If, however, the SM 415 does not have a copy of the requested service file 305 stored in memory 420, the DM 410 initiates a load of the specific service file 305 in step 530. Accordingly, when the set-top 120 receives the next requested service file 305 from the BFS 110, the service file 305 is loaded. It will be appreciated that the set-top 120 disregards all other service files being transmitted by the BFS 110. In step 535, the DM 410 determines whether or not the service file 305 was loaded successfully. If not, in step 540, the DM 410 provides an error code to the xOD GUI 405. If the service file 305 was loaded successfully, an optional copy is compressed and stored in the SM 415 in step 545. In step 550, the DM 410 prepares the service file 305 for parsing into node lists (i.e., the behavior section 310, the main screen section 315, and the subscreen section 320). The parsed data is extracted from the compressed copy and subsequently uncompressed to provide the node list. The unparsed data remains in memory 420. The node list is necessary to convert the data contained in the service file 305 into a displayable movie. The DM 410 then sends a success code to the xOD GUI 405 in step 555.

The size of the memory 420 is determined by the initial loading of the configuration file. As mentioned, included in the configuration file is the size of each service file. Accordingly, the size of the memory is at least as large as the size of the largest service file. The memory can be changed at any time depending upon the configuration file. For example, if a service is added that is larger than the previously allocated memory, a revised configuration file is transmitted to the set-tops 120 and loaded upon initialization of the xOD application or when the set-top 120 boots. The change reflected in the configuration file then updates the size of the memory to accommodate a larger service file. Additionally, in accordance with the present invention, the memory 420 includes a private heap, which is a portion of the memory 420 that is dedicated to the parsed data in a current service file that is presented to the user. The private heap organizes and stores the data when portions of the service file are pulled from memory. Advantageously, the private heap reduces memory fragmentation and ensures that there is enough memory for a single service file.

When a second service file is requested, the process 500 is repeated by providing a request for the service file from the SM 415. If the service is not currently in memory 420, the DM 410 initiates a load of the service from the BFS 110. Consequently, the SM memory 420 may not have adequate room for the storage of another service file. In which case, the SM 415 determines which service(s) is the least recently used service in memory 420. This service(s) is then removed to allow space for the latest requested service, and process 500 continues.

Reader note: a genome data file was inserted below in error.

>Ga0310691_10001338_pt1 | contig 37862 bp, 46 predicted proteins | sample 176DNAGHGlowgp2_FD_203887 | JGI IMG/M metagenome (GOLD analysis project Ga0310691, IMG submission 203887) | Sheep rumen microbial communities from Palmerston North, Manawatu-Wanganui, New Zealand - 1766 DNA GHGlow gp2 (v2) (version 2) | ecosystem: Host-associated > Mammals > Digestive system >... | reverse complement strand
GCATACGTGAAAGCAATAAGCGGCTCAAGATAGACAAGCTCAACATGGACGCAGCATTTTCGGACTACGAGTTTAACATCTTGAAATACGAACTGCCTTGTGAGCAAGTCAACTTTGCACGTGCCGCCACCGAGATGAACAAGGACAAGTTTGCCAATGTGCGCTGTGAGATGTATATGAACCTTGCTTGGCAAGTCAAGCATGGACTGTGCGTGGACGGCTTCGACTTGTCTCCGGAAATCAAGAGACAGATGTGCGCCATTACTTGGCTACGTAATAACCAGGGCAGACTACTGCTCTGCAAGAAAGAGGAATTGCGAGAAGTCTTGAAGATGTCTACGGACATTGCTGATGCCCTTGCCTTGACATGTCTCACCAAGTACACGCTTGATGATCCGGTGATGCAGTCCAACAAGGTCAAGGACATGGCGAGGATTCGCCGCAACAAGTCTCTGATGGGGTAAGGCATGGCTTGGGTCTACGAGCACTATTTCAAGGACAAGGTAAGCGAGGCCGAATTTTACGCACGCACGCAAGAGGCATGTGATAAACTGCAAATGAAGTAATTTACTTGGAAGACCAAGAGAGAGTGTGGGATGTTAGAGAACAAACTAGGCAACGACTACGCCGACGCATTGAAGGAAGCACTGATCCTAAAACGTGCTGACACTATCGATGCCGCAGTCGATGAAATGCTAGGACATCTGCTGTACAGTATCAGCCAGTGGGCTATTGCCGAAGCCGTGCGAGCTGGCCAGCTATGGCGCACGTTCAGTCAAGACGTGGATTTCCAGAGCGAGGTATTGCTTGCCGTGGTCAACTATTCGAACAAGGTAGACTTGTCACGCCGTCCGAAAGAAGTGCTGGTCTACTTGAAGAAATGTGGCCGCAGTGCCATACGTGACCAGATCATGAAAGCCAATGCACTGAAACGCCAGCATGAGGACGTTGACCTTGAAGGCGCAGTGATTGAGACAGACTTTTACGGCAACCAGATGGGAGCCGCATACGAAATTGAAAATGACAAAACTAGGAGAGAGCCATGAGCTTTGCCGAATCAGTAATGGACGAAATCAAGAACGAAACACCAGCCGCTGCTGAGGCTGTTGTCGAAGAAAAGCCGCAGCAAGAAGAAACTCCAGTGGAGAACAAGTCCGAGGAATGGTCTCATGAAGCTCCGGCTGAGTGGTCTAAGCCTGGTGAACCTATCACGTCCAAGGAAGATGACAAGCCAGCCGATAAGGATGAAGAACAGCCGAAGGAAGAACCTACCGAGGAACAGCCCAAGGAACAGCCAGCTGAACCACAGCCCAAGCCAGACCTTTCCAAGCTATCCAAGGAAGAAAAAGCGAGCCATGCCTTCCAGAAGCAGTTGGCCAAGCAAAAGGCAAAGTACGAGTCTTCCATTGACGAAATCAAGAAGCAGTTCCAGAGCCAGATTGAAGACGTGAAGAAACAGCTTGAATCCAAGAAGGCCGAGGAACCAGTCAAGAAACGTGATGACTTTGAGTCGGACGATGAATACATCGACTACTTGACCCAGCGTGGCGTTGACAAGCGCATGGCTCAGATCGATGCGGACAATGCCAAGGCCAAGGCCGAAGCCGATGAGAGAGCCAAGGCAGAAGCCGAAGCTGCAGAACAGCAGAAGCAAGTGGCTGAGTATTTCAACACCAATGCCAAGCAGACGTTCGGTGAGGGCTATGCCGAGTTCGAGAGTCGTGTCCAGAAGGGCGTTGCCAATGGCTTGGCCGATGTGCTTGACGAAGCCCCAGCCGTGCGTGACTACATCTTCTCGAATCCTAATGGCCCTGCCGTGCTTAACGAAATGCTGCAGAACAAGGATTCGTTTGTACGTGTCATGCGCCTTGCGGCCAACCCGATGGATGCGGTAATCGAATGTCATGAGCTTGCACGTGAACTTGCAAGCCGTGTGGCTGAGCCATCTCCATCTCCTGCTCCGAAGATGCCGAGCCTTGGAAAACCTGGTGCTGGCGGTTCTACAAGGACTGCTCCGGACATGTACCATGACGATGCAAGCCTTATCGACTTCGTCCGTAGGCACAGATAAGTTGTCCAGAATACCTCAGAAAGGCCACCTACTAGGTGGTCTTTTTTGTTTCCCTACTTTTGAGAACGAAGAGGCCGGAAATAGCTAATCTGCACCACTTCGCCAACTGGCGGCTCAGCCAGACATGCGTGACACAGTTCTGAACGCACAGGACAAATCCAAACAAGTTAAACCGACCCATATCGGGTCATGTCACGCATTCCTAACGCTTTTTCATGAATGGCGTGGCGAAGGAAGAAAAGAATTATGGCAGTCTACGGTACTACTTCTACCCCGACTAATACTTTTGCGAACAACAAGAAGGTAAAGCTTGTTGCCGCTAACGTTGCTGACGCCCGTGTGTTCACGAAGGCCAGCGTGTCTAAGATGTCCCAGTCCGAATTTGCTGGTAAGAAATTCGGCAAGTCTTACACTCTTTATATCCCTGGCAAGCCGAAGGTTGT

FIG. 6 illustrates a process for building the node list in accordance with the present invention. The xOD GUI 405 initiates the process 600 in step 605. In step 610, it is determined whether or not a node list is present for a previous service. If yes, then the old node list is deleted in step 615. If not, and subsequent to step 615, the new node list is built in step 620. The node list is verified for correction in step 625. If the node list is correct and ready for presenting to the viewer, a success code is returned in step 630. If not, an error code is returned in step 635.

It will be appreciated that modifications can be made to the embodiment of the present invention that is still within the scope of the invention. Additionally, the present invention can be implemented using hardware and/or software that are within the scope of one skilled in the art. The embodiments of the description have been presented for clarification purposes; however, the invention is defined by the following claims.

Patent Citations
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Non-Patent Citations
Reference
1 *H. Zhang et al., "Design and Implemention of Broadcast File System on Based DSM-CC Data CArousel Protocol", pp. 929-933, May 2004.
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Referenced by
Citing PatentFiling datePublication dateApplicantTitle
US8223653 *Apr 5, 2004Jul 17, 2012IxiaBroadcast capable file system
US20050220103 *Apr 5, 2004Oct 6, 2005Wild Aloysius A IiiBroadcast capable file system
Classifications
U.S. Classification1/1, 348/E07.054, 707/999.2, 707/999.102, 707/999.104, 707/999.004
International ClassificationH04N7/16, G06F17/30
Cooperative ClassificationY10S707/99943, Y10S707/99934, Y10S707/99945, H04N21/2543, H04N21/23113, H04N21/8456, H04N21/47202, H04N21/25808, H04N21/4349, H04N21/6581, H04N21/8173, H04N7/16
European ClassificationH04N21/231H, H04N21/434W1, H04N21/258C, H04N21/472D, H04N21/2543, H04N21/658R, H04N21/845T, H04N21/81W1, H04N7/16
Legal Events
DateCodeEventDescription
Mar 25, 2011FPAYFee payment
Year of fee payment: 4
Jun 2, 2004ASAssignment
Owner name: SCIENTIFIC-ATLANTA, INC., GEORGIA
Free format text: ASSIGNMENT OF ASSIGNORS INTEREST;ASSIGNORS:WEYRICH, JEFFREY S.;GUPTA, NITIN K.;GUPTA, RAHUL;AND OTHERS;REEL/FRAME:015413/0612;SIGNING DATES FROM 20040303 TO 20040310